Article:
Review: Choral society's Mozart and Haydn double bill concert was a joy to hear

Eastbourne's choral music '“ especially the oratorio choirs '“ can seldom if ever have been stronger than at present, and Eastbourne Choral Society goes from strength to strength. Last Saturday's double bill of the Mozart Requiem with Haydn's Nelson Mass, at All Saints Church, was marvellous evidence of that.

Wednesday, 5th April 2017, 10:21 am
Updated Tuesday, 9th May 2017, 7:07 pm
Eastbourne Choral Society
Eastbourne Choral Society

We opened with the Haydn. As well as the inspiration of its composer, all music is an echo of its time. The Nelson or “Missa in Angustiis” was indeed written in Time of Trouble: Papa Haydn’s beloved Austria had suffered four defeats in battle to Napoleon and was in distress and disarray.

It did not acquire its Nelson dedication, and even that quite enigmatically, until some years later, but Nelson’s Battle of the Nile victory seems to have earned the epithet in the eyes both of the composer and of a grateful Europe.

But the conscious and profoundly moving journey of the Mass, from its dark and quite scurrying D minor opening to its final resounding D major triumph, is also a statement of faith, from a composer who signed every manuscript AMDG – “to the greater glory of God”. Eastbourne Choral led us with passion and conviction on exactly that journey.

The Mass makes huge demands of concentration and simple stamina: a more typical mass of the period divides the labour, so to speak, alternating sections or movements between chorus and soloists. But in the Nelson, they are almost always woven together in the fabric of the writing, and the chorus is on its feet almost throughout.

It was a challenge to which the performers rose with energy and with the confidence of a choir which has done its preparation: heads were always up for the director, and never buried in copies. And that sense of communication made such a difference for the attentive, appreciative audience. This was truly a shared experience.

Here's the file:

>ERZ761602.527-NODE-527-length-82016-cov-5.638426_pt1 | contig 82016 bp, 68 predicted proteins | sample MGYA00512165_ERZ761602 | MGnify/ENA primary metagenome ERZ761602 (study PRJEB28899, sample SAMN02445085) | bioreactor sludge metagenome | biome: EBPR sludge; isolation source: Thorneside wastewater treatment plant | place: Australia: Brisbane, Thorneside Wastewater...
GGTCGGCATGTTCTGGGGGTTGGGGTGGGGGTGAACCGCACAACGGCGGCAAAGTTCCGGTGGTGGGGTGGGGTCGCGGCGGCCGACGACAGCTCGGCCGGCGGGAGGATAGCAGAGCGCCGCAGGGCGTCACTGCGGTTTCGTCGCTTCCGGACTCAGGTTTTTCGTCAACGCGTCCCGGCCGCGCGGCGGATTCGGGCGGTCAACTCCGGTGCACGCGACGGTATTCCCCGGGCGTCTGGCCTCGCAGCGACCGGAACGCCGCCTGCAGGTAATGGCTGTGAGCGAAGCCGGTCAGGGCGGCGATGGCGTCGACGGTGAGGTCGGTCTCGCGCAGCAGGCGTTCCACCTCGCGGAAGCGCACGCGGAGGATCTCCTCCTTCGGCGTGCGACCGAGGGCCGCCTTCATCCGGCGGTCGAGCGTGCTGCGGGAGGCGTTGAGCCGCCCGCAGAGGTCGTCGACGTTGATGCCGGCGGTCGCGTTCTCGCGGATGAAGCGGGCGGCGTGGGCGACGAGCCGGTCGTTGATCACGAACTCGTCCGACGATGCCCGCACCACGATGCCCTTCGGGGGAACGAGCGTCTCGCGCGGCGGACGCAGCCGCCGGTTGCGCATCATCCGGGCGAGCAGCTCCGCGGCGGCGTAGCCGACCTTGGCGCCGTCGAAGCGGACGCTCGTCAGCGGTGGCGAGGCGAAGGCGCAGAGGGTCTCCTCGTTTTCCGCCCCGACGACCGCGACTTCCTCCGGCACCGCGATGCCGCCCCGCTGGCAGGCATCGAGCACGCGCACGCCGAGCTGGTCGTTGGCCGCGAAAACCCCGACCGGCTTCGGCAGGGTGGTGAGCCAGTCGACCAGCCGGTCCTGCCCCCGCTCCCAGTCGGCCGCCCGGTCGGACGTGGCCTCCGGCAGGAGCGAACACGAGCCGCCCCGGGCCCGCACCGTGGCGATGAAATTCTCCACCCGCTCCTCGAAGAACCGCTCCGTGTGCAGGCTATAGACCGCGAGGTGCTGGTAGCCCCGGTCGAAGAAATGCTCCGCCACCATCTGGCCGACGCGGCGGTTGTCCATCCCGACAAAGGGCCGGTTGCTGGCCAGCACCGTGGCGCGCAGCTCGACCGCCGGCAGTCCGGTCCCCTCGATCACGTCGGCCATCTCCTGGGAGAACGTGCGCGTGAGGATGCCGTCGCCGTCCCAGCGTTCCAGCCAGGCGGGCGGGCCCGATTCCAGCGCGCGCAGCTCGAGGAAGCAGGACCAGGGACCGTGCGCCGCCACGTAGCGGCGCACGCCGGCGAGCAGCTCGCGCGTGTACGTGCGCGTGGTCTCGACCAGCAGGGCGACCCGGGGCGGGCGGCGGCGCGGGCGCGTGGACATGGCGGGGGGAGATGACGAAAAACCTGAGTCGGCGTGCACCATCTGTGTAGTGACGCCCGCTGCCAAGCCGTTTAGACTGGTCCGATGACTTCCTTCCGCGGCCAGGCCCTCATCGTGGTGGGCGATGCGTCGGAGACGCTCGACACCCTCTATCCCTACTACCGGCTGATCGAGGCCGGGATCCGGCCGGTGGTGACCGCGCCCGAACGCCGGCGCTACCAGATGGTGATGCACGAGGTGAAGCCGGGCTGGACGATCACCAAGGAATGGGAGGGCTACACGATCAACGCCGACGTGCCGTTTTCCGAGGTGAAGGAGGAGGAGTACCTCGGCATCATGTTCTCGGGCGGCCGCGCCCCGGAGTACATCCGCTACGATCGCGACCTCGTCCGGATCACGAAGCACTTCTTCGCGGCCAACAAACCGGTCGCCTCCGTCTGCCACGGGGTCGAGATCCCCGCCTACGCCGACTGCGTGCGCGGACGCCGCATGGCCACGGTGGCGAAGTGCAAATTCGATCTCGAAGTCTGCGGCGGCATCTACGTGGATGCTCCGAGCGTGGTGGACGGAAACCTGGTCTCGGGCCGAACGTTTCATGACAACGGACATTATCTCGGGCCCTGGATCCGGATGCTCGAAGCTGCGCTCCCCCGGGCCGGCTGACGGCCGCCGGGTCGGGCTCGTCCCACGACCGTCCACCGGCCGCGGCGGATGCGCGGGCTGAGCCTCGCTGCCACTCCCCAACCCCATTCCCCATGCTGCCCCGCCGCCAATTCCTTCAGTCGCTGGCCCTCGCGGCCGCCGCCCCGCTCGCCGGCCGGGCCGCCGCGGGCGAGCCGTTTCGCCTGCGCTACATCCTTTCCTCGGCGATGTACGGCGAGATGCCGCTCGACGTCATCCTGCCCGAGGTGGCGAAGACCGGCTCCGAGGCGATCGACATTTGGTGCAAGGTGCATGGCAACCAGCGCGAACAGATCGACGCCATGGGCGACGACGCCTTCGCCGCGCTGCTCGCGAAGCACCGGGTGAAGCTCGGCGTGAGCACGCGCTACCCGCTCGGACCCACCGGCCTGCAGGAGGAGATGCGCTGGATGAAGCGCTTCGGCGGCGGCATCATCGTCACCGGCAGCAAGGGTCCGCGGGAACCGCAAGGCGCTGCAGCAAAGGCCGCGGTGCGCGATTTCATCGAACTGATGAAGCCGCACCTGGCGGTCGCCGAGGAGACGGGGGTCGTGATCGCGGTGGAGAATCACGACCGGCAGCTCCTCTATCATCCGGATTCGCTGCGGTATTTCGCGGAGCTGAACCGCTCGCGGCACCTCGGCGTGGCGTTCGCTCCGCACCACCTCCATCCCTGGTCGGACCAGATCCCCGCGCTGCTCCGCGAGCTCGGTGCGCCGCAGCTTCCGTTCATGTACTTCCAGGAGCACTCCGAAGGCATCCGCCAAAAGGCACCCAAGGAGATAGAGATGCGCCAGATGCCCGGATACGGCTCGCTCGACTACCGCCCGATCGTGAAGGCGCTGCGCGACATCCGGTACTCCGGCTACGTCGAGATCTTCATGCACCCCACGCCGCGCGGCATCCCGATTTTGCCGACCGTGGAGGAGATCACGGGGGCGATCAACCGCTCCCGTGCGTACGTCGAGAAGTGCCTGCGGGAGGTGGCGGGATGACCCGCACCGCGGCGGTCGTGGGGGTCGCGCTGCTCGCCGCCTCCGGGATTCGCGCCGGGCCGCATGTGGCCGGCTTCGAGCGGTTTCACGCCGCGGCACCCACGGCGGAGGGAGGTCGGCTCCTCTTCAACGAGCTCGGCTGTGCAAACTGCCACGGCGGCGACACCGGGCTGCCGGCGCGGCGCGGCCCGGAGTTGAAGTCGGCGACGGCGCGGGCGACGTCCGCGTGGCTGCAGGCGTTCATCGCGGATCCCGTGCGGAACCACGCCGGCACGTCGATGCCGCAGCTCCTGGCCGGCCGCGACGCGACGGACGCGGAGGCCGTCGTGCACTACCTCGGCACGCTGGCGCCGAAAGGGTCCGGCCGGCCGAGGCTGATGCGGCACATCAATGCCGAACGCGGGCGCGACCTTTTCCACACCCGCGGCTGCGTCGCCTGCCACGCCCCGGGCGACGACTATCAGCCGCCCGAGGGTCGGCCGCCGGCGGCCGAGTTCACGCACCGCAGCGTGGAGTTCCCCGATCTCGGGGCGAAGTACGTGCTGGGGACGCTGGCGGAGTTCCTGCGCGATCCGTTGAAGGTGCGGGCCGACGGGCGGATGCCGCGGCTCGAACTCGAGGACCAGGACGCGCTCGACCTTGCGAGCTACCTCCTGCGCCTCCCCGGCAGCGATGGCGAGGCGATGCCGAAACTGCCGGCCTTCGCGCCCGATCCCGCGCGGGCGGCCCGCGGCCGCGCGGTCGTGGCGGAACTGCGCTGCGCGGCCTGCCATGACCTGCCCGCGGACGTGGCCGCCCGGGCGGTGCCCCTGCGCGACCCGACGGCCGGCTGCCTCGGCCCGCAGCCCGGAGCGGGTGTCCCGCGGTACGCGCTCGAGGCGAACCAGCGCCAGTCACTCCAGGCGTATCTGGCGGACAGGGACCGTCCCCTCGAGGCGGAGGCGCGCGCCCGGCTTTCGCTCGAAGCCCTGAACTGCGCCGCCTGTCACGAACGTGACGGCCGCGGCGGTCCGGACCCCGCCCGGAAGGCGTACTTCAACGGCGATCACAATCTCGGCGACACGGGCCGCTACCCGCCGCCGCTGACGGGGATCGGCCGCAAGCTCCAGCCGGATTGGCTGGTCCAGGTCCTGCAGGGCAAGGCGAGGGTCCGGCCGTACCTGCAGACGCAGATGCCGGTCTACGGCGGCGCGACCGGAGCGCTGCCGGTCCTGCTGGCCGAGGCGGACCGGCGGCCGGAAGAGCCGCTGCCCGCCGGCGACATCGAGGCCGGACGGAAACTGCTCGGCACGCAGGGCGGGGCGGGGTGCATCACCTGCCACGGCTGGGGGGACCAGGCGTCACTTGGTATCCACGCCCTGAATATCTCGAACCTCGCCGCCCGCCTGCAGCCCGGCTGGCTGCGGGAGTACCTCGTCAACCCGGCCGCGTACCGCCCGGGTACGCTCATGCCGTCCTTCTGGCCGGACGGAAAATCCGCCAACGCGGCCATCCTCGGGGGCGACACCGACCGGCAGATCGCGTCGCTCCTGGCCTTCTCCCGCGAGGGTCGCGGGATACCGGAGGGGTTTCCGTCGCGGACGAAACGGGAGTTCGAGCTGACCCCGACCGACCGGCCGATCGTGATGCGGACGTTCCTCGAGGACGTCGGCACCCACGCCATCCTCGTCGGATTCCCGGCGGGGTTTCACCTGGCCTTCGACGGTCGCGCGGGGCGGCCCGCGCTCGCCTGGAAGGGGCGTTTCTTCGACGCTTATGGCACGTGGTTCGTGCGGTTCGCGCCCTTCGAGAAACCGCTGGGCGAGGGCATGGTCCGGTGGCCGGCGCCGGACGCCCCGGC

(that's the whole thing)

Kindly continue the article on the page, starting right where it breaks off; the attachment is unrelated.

It is said that a reduced court budget had robbed Haydn of his wind section for this work – Arts funding evidently being an 18th as well as a 21st Century issue – but the strings soared and danced in the hands of Eastbourne Sinfonia and their expert leader Jenny King. Indeed all sections of the orchestra, including the woodwind restored later for the Mozart, were simply immaculate.

John Handcorn’s direction is a delight in itself. No baton and nothing even faintly metronomic, but a flowing and flexible style which draws the performers rather than driving them. His tempi here were brisk and clear, and the singers responded. Eastbourne Choral is genuinely fortunate to have a director so expert and so intuitive.

All four soloists showed consummate control and gorgeous quality. Their dialogue with the chorus, at so many points, was perfectly balanced, and their blend in the duets and quartets was beautiful: more opera than oratorio, but in the best sense. Soprano Catrin Woodruff, with possibly the most to do, ranged from anguished and war-torn to serene and effortless. Mezzo Thalie Knights brought a dramatic edge to the Gloria, and beautifully led off an exquisite Agnus Dei.

After such a vibrant, energised Haydn, what could we expect of the Mozart? Once again there is a narrative behind it: a dying composer dictating sketches and motifs for what he believed to be his own Requiem, darkly commissioned by an anonymous messenger who might almost have been Death himself. The writing of the final score, largely by his pupil Sussmayer, is so authentic that it almost conjures disbelief. Perhaps one day some musicologist will discover a long-lost original manuscript which had lain hidden under the mattress….

Eastbourne Choral seized our attention from the very first bars. There is no serenity in the opening Requiem Aeternam, only a soul-searching and pleading appeal, and the choir filled the movement with both passion and sincerity. It set the mood perfectly, and that sense of drama and intensity never, ever faltered. Rex Tremendae was delivered with fear in the voices, the Confutatis was a cry of agitation and the Lachrymosa a swelling wave of prayer.

Alongside the chorus, bass soloist Jozik Kotz was equally dramatic in his rich Tuba Mirum, gloriously echoed in the lovely high range of tenor Paul Austin Kelly. Like the choir behind them, they were just a joy to hear.